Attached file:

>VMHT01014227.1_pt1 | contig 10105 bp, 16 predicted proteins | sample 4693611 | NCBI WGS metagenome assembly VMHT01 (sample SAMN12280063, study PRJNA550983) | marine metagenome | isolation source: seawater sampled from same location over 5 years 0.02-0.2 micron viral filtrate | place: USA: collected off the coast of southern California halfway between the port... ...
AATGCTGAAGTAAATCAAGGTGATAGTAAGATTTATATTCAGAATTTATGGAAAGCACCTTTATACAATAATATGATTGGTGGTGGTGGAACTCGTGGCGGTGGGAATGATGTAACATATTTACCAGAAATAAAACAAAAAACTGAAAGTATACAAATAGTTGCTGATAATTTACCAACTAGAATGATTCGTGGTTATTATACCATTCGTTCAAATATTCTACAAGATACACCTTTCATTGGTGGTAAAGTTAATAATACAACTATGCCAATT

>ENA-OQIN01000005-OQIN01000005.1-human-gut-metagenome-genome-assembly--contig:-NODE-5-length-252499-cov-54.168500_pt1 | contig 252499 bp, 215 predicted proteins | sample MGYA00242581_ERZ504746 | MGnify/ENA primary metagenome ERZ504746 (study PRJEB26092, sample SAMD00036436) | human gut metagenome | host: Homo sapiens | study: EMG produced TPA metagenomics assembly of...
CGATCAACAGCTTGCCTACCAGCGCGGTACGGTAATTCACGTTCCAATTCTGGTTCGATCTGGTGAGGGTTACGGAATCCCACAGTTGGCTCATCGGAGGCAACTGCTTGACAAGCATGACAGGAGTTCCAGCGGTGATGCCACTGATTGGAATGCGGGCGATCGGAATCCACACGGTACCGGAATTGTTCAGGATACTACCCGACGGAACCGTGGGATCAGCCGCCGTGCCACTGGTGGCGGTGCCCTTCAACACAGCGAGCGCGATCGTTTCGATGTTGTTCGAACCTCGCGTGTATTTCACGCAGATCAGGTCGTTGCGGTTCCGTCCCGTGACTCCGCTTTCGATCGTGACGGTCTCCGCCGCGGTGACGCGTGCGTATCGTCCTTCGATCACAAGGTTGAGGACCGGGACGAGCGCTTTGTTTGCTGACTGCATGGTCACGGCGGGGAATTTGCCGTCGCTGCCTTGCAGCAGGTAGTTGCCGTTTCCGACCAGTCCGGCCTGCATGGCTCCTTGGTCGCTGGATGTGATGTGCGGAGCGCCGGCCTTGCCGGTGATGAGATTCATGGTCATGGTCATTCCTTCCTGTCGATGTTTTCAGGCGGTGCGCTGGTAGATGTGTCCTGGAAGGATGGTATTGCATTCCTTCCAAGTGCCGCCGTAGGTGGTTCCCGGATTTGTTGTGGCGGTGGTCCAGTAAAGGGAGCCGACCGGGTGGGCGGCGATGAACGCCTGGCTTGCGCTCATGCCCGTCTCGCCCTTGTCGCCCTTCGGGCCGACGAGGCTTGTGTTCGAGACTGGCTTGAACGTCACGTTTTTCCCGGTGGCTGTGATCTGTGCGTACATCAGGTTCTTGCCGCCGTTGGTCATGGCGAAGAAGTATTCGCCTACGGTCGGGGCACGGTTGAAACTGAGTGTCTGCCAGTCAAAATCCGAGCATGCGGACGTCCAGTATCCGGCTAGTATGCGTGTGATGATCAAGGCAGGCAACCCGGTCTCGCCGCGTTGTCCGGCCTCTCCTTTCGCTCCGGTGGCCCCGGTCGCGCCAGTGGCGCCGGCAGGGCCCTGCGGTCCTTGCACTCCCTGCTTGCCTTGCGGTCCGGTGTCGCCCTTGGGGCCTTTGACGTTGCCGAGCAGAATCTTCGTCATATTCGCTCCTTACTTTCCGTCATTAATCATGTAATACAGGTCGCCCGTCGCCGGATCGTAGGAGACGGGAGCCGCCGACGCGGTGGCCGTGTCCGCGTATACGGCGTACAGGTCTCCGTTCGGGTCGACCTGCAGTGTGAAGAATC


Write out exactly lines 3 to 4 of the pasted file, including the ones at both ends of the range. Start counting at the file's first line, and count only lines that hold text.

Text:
>ENA-OQIN01000005-OQIN01000005.1-human-gut-metagenome-genome-assembly--contig:-NODE-5-length-252499-cov-54.168500_pt1 | contig 252499 bp, 215 predicted proteins | sample MGYA00242581_ERZ504746 | MGnify/ENA primary metagenome ERZ504746 (study PRJEB26092, sample SAMD00036436) | human gut metagenome | host: Homo sapiens | study: EMG produced TPA metagenomics assembly of...
CGATCAACAGCTTGCCTACCAGCGCGGTACGGTAATTCACGTTCCAATTCTGGTTCGATCTGGTGAGGGTTACGGAATCCCACAGTTGGCTCATCGGAGGCAACTGCTTGACAAGCATGACAGGAGTTCCAGCGGTGATGCCACTGATTGGAATGCGGGCGATCGGAATCCACACGGTACCGGAATTGTTCAGGATACTACCCGACGGAACCGTGGGATCAGCCGCCGTGCCACTGGTGGCGGTGCCCTTCAACACAGCGAGCGCGATCGTTTCGATGTTGTTCGAACCTCGCGTGTATTTCACGCAGATCAGGTCGTTGCGGTTCCGTCCCGTGACTCCGCTTTCGATCGTGACGGTCTCCGCCGCGGTGACGCGTGCGTATCGTCCTTCGATCACAAGGTTGAGGACCGGGACGAGCGCTTTGTTTGCTGACTGCATGGTCACGGCGGGGAATTTGCCGTCGCTGCCTTGCAGCAGGTAGTTGCCGTTTCCGACCAGTCCGGCCTGCATGGCTCCTTGGTCGCTGGATGTGATGTGCGGAGCGCCGGCCTTGCCGGTGATGAGATTCATGGTCATGGTCATTCCTTCCTGTCGATGTTTTCAGGCGGTGCGCTGGTAGATGTGTCCTGGAAGGATGGTATTGCATTCCTTCCAAGTGCCGCCGTAGGTGGTTCCCGGATTTGTTGTGGCGGTGGTCCAGTAAAGGGAGCCGACCGGGTGGGCGGCGATGAACGCCTGGCTTGCGCTCATGCCCGTCTCGCCCTTGTCGCCCTTCGGGCCGACGAGGCTTGTGTTCGAGACTGGCTTGAACGTCACGTTTTTCCCGGTGGCTGTGATCTGTGCGTACATCAGGTTCTTGCCGCCGTTGGTCATGGCGAAGAAGTATTCGCCTACGGTCGGGGCACGGTTGAAACTGAGTGTCTGCCAGTCAAAATCCGAGCATGCGGACGTCCAGTATCCGGCTAGTATGCGTGTGATGATCAAGGCAGGCAACCCGGTCTCGCCGCGTTGTCCGGCCTCTCCTTTCGCTCCGGTGGCCCCGGTCGCGCCAGTGGCGCCGGCAGGGCCCTGCGGTCCTTGCACTCCCTGCTTGCCTTGCGGTCCGGTGTCGCCCTTGGGGCCTTTGACGTTGCCGAGCAGAATCTTCGTCATATTCGCTCCTTACTTTCCGTCATTAATCATGTAATACAGGTCGCCCGTCGCCGGATCGTAGGAGACGGGAGCCGCCGACGCGGTGGCCGTGTCCGCGTATACGGCGTACAGGTCTCCGTTCGGGTCGACCTGCAGTGTGAAGAATC